VIDEO: Pete Kwiatkowski on Spring Ball Day 11's Kim Grinolds spoke Friday with Washington Defensive Coordinator Pete Kwiatkowski at length about the Huskies' D, the progress they've made through 11 practices, the personality of this year's defense, and more.

How much do you lean on guys from past coaching staffs for schemes and such? “My head coach at Boise was Lyle Setencich. A lot of my stuff, my foundation was from him. And my d-line coach and other guys over the years. It’s a big fraternity, no ones much out there. Basically if someone does it someone else puts their spin on it.”


How much new stuff is out there these days? “You know when all the RPO offenses, there was a lot of trying to figure out catch up and how to defend it. Just how to play different coverages like cover three or quarters or trying to figure out way to tweak those coverages and make them different interpretations of cookie cutter zone drop. That’s always a challenge nowadays with all the run-pass options.”


Are you content with the progress of the defense? “Yeah. You always wish you could speed it up and when you’re new there is always that learning curve as coaches and players. As you get into your second and third year the familiarity, the trust ,it’s all built. You can advance faster because all the verbiage, everything that’s thrown at guys when you first get here, it’s a lot. It takes a lot longer for guys to process and learn all that stuff. Expectations and then as you get further in the program, all that’s taken care of. You’re always managing it and talking about it, but you’re on to other new schemes, new ways to lift, always trying to push that envelope to get better.”


How tough is it to bottle in players that just want to hit? “It’s an ongoing process for sure. That’s why most kids get into football: to hit. You just have to keep educating them on you don’t always need to bang live all the time, but we’d like to. Like coach Petersen said, it’s not about winning spring ball. It’s about getting better, getting our work in, and getting better and then getting it to the season.”


On a lack of holes on the roster “We have some decent depth now and it’s not just bodies; it’s guys that have played a little bit, played a lot. We have guys that are coming back that have been freshman, redshirted, that are getting into the mix. Yeah, we do; we have a lot of guys. That’s the challenge of us coaches. You try to get all these guys opportunities and reps to show what they can do and you only have so many team reps. So we stress to them, it’s on you now. When you get those opportunities, whether it’s ten or it’s three, you need to make the most of your opportunity. That’s really talking to the guys that might be like third team or fourth team.”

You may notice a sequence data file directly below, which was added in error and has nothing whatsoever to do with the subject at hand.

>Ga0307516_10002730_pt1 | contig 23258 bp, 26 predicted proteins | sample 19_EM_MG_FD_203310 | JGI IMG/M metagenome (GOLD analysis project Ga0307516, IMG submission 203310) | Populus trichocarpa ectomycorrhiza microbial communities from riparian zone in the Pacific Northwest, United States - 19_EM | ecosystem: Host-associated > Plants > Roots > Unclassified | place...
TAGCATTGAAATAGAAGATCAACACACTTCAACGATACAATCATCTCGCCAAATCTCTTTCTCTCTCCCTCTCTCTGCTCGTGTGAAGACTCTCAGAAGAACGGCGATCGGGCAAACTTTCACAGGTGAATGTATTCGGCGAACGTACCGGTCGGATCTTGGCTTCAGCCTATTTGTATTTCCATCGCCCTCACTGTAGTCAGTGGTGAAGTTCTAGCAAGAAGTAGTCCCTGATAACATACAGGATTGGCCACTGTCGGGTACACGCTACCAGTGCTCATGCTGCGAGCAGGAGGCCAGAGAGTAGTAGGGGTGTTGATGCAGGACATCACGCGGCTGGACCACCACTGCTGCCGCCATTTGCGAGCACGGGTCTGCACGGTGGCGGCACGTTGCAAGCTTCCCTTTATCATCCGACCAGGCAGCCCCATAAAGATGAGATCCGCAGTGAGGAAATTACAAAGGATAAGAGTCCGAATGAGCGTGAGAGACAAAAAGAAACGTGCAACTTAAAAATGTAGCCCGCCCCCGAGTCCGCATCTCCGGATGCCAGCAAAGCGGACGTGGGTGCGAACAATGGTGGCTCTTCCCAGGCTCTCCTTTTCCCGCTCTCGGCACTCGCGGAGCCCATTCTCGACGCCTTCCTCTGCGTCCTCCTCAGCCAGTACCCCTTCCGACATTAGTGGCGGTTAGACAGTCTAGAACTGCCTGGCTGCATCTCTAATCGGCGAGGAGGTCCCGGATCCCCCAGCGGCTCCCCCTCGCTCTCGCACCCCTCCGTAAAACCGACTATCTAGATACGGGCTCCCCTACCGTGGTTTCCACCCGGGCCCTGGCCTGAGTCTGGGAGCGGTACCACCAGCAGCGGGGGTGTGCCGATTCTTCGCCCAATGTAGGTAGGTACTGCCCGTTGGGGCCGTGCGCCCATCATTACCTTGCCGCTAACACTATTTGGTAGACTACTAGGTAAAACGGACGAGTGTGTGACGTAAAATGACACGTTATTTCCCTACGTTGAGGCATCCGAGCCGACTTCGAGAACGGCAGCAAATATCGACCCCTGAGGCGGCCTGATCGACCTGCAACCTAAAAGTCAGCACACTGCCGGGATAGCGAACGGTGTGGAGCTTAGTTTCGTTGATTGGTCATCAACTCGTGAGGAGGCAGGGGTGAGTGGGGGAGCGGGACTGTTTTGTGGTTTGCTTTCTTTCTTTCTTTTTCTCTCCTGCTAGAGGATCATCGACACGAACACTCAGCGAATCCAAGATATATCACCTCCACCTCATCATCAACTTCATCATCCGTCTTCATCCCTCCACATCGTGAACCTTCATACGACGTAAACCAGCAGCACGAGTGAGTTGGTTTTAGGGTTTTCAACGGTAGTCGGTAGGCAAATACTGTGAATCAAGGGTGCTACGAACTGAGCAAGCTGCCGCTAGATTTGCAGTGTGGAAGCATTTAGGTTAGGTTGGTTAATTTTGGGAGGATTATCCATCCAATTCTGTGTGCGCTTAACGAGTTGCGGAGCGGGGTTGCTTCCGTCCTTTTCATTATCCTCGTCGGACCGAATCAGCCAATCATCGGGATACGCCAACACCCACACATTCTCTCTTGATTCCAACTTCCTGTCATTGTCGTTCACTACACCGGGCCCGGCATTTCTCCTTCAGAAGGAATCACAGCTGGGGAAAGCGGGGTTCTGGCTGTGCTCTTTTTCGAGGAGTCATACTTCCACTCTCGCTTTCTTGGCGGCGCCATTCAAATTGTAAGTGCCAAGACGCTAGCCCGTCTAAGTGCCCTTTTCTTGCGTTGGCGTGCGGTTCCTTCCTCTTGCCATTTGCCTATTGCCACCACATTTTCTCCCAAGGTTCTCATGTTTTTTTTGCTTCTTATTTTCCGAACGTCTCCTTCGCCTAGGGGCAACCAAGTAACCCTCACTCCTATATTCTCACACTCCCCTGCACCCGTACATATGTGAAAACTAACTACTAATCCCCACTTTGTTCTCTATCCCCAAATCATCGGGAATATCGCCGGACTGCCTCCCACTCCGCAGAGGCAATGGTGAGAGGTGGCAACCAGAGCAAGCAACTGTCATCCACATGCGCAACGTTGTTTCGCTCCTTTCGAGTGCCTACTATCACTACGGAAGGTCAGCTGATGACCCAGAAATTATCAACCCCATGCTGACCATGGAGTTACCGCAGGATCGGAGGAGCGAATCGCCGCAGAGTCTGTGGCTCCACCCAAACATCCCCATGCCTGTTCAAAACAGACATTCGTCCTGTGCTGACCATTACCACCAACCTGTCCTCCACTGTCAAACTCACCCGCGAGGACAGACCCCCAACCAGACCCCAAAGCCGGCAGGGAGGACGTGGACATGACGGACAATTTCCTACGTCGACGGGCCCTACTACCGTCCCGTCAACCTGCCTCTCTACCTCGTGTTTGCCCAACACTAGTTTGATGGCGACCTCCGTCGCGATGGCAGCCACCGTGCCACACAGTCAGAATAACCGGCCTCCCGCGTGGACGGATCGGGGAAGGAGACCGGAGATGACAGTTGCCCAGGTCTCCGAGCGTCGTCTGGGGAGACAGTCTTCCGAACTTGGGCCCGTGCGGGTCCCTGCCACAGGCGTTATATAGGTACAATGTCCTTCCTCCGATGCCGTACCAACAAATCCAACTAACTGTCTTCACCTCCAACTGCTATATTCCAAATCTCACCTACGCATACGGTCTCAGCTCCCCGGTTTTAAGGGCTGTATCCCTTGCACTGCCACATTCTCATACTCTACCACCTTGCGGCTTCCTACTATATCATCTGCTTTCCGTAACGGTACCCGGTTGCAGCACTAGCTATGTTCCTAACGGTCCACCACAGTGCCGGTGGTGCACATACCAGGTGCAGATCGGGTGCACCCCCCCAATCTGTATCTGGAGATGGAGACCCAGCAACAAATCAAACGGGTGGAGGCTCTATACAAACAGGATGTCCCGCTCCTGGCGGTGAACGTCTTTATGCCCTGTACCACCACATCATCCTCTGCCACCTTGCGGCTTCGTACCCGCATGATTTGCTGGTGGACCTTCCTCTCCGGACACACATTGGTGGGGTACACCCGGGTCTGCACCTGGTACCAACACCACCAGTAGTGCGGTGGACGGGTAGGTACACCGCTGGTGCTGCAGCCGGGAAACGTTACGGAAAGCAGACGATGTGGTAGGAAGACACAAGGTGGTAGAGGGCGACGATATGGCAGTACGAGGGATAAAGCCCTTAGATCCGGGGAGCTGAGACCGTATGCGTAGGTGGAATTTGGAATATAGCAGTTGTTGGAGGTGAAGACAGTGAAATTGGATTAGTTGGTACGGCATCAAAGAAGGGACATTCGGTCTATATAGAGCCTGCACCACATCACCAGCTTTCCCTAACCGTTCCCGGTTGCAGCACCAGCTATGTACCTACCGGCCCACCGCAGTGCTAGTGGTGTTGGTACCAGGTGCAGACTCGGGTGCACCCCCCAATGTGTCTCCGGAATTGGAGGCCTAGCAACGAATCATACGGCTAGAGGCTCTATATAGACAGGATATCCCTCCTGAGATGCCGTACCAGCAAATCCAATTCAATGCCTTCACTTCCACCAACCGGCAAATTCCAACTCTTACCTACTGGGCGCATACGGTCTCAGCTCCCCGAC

Is the personality of the defense different than last year? “I wouldn’t say greatly. When you say different personality, yeah, the different guys that become the leaders, become older. They bring a little different flavor. I think the guys, they have a lot of confidence. Our challenge is we want them to play with that confidence but we don’t want them to be overconfident. It’s all about today; ‘how am I going to get better today?’ Stick to that process. What’s happened in the past is in the past and what happens in the future is in the future. What can I control? What I’m doing today. What am I going to do today on this football field and individual, so that’s the message you’re always trying to drill so these guys don’t get out ahead of themselves.”


Do you miss coach Choate? “I always miss coach Choate. It’s the second time he’s left me.”


Who’s stepping up this spring? “Shane Bowman. He’s going to be a sophomore. HE redshirted, was a redshirt freshman last year, played a little bit. He’s been making good progress. At the DB spot, Jordan Miller. He got to play last year a little bit. He’s continuing to get better. He’s not one of those guys – he’s got good players ahead of him – he’s not sitting back and ‘woe is me.’ He’s competing. Brandon Lewis is another guy – he hasn’t played a lot – that’s getting better. Jury is still out on some of these guys that redshirted, so until they get put to the fire, the true test, I don’t know.”


On Jaylen Johnson “Jaylen (Johnson) is an extremely strong, explosive guy. He can get some really good knock off on o-linemen and he’s got strong hands. He’s one of those guys. He could be a starter; he could be a back up. The way I want to look at it, you’re like ‘oh we’ve got three starting d-linemen.’ That’s the goal. Especially at the d-line, we have a lot of guys that can play. Only 11 guys can start, but they’re all going to play a lot.”


How much pressure does it take off knowing you have such a good secondary? “I tell the d-linemen all the time ‘how many times do we actually just blow by a guy and get one of those untouched sacks?’ I can count on one hand the whole season. Most of our sacks come off of coverage. The reverse to that, I tell the guys ‘how many times do you see when the quarterback has thrown on time and everything is comfortable for him do you see DBs get picks?’ You don’t.  They’re getting picks when they can’t step into their throw because you guys are getting push. They go hand in hand. Pressure forces turnovers like interceptions and great coverage gets d-line sacks. That’s a little symbiotic bond right there.”


What was going through your head when you saw Budda Baker lined up at wide receiver? “I didn’t see him over there at wide receiver.”

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